The S&P 500 closed out a shortened four day trading week with a massive 57 point range from peak to trough, and finished on a low note after very disappointing employment numbers and the broken record effect of a continuance of negative headlines coming out of Europe.

After trading as high as 1334.93 on Tuesday, the situation deteriorated throughout the rest of the week and the SPX closed below its 200 day moving average for the first time in 2012 (Friday close was 1278.04 versus 200 day MA of 1284.53). [Equity ETFs Breach 200-Day Average]

Volume was notably higher in the latter part of last week in equities as well, with SPDR S&P 500 (NYSEArca: SPY) trading more than 253 million shares versus 3 month average daily volume of 159 million shares. The VIX registered more than a 10% gain on Friday and closed above its 200 day moving average for the first time in 2012 as well, at 26.66.

Another indication that fear has certainly crept back into this market is the recent move in longer dated U.S. Treasury Bonds. With nearly a 6% weekly gain in iShares Barclays 20+Year Treasury Bond (NYSEArca: TLT) on enormous trading volume, it is clear that portfolio managers have been shifting assets into fixed income products, despite extremely low yields in the case of longer term Treasuries. [Are Treasury ETFs Risk-Free?]

In fact, we have cited the presence of “Bond Bears” for the past two years periodically, as they resurface from time to time, largely adding to bearish positions in TLT via options or via leveraged inverse fixed income products TBT (ProShares UltraShort 20+ Year Treasury Bond) and TMV (Direxion Daily 20 Plus Year Treasury Bear 3X). Toward the end of last week, and with consideration that short interest in longer term U.S. Treasuries still remains at multi-year highs, it felt that there was indeed a short squeeze effect occurring throughout the government bond markets given the ferocity of TLT’s rally on tremendous trading volume.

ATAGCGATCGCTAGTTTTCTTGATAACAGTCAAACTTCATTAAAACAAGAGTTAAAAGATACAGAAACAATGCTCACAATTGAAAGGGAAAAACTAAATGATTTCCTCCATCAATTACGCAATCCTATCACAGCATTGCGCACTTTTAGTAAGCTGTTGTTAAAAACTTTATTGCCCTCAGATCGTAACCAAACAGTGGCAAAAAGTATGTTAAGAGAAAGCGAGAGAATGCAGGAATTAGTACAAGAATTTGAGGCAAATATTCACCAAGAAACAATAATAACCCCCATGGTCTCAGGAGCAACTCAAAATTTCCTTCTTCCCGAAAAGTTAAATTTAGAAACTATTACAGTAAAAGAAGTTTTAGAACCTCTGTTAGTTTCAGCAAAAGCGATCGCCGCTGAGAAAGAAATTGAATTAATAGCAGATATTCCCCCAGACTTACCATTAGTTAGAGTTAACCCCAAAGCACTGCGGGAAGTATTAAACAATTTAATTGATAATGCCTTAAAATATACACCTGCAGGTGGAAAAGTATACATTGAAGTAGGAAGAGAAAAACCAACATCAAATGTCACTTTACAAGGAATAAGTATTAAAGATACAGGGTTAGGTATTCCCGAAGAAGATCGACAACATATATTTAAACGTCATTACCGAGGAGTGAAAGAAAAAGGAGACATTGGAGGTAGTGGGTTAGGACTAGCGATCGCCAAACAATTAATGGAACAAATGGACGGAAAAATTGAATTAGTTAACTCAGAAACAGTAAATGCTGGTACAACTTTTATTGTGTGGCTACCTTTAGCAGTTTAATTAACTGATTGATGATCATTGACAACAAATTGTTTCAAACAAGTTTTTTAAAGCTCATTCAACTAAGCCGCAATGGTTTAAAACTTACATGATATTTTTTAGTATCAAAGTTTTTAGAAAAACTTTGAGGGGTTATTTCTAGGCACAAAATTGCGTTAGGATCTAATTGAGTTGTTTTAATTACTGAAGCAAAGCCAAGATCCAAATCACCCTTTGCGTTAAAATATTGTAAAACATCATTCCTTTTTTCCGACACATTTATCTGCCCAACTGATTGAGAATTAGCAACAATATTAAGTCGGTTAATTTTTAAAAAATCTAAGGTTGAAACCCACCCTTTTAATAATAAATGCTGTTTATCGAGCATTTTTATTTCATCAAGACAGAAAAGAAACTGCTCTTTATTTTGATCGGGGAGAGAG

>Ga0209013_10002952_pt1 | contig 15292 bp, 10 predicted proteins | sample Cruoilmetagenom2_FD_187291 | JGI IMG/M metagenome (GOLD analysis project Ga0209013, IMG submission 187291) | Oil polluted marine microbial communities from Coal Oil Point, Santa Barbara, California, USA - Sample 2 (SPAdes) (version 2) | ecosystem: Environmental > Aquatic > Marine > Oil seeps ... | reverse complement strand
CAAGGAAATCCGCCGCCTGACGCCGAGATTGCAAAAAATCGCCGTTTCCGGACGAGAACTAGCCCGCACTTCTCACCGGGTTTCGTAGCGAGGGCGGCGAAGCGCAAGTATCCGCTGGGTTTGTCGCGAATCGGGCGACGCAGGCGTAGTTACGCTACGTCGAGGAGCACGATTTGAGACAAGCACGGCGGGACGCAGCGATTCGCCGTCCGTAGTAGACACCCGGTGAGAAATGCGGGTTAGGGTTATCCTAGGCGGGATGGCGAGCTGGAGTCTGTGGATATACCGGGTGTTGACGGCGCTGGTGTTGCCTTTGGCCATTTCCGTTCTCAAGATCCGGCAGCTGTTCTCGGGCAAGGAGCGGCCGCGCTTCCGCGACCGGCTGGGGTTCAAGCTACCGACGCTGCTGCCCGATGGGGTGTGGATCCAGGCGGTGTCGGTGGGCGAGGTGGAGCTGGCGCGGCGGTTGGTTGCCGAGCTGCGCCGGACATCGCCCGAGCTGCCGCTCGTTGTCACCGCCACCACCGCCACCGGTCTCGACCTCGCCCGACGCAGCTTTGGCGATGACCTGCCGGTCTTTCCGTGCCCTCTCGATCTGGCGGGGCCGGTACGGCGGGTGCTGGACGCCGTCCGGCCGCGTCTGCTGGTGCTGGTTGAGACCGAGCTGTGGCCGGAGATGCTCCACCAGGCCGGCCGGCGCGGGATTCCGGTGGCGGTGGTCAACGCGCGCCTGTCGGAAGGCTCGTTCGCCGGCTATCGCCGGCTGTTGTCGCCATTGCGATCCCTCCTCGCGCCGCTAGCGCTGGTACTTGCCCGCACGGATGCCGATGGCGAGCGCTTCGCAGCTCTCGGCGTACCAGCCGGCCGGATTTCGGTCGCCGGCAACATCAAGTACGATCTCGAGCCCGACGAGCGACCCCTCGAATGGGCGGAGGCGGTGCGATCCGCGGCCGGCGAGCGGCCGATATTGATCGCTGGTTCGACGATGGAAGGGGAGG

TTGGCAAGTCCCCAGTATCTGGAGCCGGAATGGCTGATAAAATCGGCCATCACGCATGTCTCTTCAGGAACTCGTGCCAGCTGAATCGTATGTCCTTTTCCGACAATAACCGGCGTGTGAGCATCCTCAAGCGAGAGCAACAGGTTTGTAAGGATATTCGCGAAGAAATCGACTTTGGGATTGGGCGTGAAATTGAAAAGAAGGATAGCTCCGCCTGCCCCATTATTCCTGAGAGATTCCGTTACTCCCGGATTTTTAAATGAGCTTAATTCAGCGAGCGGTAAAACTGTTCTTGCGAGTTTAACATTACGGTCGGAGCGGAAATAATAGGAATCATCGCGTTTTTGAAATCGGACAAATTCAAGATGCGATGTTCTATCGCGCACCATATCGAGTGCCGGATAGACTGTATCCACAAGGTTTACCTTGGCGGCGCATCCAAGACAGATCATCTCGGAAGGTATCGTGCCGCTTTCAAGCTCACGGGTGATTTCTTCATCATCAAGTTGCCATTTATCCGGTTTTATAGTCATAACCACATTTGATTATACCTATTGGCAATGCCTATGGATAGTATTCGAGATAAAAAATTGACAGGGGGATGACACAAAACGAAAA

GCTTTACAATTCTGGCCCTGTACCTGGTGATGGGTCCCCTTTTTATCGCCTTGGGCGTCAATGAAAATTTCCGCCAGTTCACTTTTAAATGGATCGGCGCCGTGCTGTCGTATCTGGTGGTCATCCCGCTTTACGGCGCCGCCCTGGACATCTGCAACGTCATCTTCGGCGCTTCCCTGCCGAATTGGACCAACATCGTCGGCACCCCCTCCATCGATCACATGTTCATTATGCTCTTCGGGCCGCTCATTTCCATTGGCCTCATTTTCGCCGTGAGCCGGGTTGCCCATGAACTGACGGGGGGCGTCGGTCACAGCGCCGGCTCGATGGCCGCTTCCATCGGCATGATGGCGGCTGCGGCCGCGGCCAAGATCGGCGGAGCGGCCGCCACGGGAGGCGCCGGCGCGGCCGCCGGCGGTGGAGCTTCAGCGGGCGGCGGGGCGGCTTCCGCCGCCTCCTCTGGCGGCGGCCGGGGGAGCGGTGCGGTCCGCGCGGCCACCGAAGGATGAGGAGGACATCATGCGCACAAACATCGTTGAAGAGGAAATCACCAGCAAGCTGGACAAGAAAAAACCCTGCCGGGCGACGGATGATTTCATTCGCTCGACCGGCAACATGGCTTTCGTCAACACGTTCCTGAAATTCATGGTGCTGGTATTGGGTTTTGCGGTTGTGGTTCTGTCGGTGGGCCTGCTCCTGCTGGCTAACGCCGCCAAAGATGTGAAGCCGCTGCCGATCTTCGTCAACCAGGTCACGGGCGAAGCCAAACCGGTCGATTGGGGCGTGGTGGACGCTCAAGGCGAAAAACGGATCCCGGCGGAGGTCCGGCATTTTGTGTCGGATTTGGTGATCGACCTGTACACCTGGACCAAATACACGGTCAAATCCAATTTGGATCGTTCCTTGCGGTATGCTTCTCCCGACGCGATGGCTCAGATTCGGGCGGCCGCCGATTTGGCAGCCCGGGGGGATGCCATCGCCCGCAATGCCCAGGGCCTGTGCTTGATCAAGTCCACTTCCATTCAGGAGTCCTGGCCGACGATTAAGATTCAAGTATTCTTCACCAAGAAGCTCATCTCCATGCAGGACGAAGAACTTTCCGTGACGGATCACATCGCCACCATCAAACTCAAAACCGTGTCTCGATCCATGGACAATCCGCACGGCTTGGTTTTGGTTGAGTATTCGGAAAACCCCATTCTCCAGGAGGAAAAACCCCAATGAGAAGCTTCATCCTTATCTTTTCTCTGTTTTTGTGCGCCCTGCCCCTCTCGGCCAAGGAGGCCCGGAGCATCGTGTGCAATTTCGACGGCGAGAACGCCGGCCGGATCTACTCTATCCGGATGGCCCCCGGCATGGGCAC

In fact, we saw heavy call volume in TLT last Thursday before Friday’s price gap up, and this is in sharp contrast to the typical flow which consists of TLT put buying and TBT call buying. It will be interesting to see in the coming week if there is carry-over in the long term government bond markets in terms of last week’s strength, or will bond bears rear their heads again and take the other side of this most recent and vicious price rally.

Finally, in relation to fixed income, our colleagues at Blackrock iShares pointed out to us last week that two high yield corporate bond ETFs, HYG (iShares High Yield Corporate Bond) and JNK (SPDR Barclays High Yield Corporate Bond) traded such heavy volume on the exchanges last week, that their combined volume accounted for 35% of the total volume in the bond market on at least one occasion last week (typically 10-15% of the volume).

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